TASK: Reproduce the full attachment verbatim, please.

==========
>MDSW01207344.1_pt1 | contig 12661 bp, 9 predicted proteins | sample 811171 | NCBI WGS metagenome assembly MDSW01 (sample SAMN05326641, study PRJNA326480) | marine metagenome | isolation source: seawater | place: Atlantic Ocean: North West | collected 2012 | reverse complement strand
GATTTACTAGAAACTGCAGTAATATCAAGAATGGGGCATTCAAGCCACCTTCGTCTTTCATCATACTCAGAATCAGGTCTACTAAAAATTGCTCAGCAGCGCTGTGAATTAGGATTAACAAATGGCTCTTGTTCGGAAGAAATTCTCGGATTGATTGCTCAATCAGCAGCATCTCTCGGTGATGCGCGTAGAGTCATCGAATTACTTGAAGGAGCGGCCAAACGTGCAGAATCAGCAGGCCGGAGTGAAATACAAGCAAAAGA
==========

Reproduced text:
>MDSW01207344.1_pt1 | contig 12661 bp, 9 predicted proteins | sample 811171 | NCBI WGS metagenome assembly MDSW01 (sample SAMN05326641, study PRJNA326480) | marine metagenome | isolation source: seawater | place: Atlantic Ocean: North West | collected 2012 | reverse complement strand
GATTTACTAGAAACTGCAGTAATATCAAGAATGGGGCATTCAAGCCACCTTCGTCTTTCATCATACTCAGAATCAGGTCTACTAAAAATTGCTCAGCAGCGCTGTGAATTAGGATTAACAAATGGCTCTTGTTCGGAAGAAATTCTCGGATTGATTGCTCAATCAGCAGCATCTCTCGGTGATGCGCGTAGAGTCATCGAATTACTTGAAGGAGCGGCCAAACGTGCAGAATCAGCAGGCCGGAGTGAAATACAAGCAAAAGA